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The next few years will include the implementation of multiple challenging new accounting standards. ASU 2016-14, Not-for-Profit Entities (Topic 958), Presentation of Financial Statements of Not-for-Profit Entities, makes changes to the way organizations report investment expense.
After the adoption of ASU 2016-14, organizations are no longer allowed to present investment expenses with other expenses in the statement of activities. The ASU requires organizations to report investment return net of external and direct internal investment expenses regardless of who manages the investment activities (internal staff, outside investment managers, volunteers or a combination). Accordingly, the analysis of expenses by functional and natural expense classifications doesn’t include the external and direct internal investment expenses that are netted against investment return. Additionally, the disclosure requirements change.
Understanding the Terminology
Direct Internal Investment Expenses: ASU 2016-14 defines direct internal investment expenses as expenses that are the costs of the direct conduct or direct supervision of the activities involved in generating investment returns. The ASU provides the following examples of direct internal investment expenses:
Direct internal investment expenses are only costs incurred to generate investment return. Costs associated with endowment bookkeeping aren’t direct internal investment expenses.
External Investment Expenses: External investment expenses include the fees paid to outside investment managers, as well as fees embedded in the investment vehicle (such as mutual funds).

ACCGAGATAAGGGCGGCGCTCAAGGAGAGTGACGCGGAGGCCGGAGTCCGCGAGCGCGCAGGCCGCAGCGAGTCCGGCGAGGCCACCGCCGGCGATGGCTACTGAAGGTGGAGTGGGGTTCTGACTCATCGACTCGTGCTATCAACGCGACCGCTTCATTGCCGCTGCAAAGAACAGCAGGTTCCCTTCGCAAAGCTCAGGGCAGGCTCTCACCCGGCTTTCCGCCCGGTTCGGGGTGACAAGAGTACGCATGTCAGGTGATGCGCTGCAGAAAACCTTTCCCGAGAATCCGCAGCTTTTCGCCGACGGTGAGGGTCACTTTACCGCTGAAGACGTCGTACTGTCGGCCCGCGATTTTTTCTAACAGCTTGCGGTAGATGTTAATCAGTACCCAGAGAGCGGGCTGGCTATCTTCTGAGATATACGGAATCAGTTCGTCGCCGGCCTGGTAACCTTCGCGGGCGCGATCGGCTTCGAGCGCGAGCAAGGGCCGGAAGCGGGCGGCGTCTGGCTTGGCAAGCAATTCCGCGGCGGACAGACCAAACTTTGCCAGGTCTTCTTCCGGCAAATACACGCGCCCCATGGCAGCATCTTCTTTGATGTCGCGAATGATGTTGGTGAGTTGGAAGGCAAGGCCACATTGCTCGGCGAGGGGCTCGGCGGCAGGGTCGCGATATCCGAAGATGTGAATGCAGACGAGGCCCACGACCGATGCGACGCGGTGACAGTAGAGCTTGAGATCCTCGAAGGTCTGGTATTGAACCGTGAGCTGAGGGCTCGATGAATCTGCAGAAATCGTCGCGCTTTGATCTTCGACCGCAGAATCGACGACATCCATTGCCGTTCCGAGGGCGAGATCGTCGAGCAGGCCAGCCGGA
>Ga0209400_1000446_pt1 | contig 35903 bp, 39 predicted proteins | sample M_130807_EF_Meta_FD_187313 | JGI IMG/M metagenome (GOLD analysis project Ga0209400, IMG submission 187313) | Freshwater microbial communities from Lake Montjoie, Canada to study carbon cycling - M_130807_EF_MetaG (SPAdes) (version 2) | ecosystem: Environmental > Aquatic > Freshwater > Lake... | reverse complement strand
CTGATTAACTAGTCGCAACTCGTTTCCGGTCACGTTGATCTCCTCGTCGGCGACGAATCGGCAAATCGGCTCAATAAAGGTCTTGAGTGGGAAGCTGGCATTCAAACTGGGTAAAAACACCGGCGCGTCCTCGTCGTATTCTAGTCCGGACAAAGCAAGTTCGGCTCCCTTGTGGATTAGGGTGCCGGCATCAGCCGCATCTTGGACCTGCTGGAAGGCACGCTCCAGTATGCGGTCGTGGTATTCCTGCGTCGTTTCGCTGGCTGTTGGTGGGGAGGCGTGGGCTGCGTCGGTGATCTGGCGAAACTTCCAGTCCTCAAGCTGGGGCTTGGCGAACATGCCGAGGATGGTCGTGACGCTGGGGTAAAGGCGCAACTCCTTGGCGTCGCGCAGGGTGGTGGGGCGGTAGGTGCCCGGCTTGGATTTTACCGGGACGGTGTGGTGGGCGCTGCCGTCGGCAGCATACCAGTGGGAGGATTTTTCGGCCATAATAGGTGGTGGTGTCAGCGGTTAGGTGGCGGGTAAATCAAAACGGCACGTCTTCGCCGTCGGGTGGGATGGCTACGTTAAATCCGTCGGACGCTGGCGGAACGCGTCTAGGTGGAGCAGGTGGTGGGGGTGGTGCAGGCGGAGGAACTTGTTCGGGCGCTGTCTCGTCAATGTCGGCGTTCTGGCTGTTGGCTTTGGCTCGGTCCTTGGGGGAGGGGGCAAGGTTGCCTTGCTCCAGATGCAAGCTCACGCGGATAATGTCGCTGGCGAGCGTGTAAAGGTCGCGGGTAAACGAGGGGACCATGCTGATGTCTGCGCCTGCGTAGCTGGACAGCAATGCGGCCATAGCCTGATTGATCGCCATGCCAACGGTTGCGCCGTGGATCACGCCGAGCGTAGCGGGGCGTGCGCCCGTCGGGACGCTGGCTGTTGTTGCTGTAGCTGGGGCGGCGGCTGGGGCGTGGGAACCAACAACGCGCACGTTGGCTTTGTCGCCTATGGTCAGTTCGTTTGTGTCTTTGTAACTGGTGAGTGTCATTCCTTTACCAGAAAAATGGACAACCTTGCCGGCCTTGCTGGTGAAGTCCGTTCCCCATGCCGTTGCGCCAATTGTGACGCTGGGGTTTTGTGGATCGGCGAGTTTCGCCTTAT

ASU 2016-14 distinguishes between programmatic investing (investments directed at carrying out the organization’s mission) and total return investing (investments to produce income and capital gains). Expenses netted against the related investment return on the statement of activities include only the investment expenses of total return investing.
What to Do
For some organizations, no change will be needed because they have always netted investment expenses against investment returns, and the organization’s determination of which expenses are netted is consistent with ASU 2016-14. However, some organizations may have to adjust the types of expenses that they are netting against investment return because ASU 2016-14 limits the types of expenses that can be netted to external investment expenses and direct internal investment expenses. For other organizations that haven’t been netting investment expenses against investment returns, the organization will need to identify the applicable investment expenses and net those expenses against investment return.
Know What is Required in the Financial Statements
Organizations will need to analyze the types of costs that should be netted against investment returns. Identifying external costs should be straightforward. When identifying direct internal investment costs, organizations should refer to the definition and examples in ASU 2016-14 to determine costs that should be included. Organizations should only include the costs incurred in generating investment returns as direct internal investment expenses.
ASU 2016-14 eliminates the following disclosure requirements:
Review Your Organization’s Policies
Organizations should review their accounting policies to determine whether their policies are consistent with the new standard. ASU2016-14 may require new policies related to reporting of investment returns. For assistance, please contact your Marvin and Company, P.C. representative.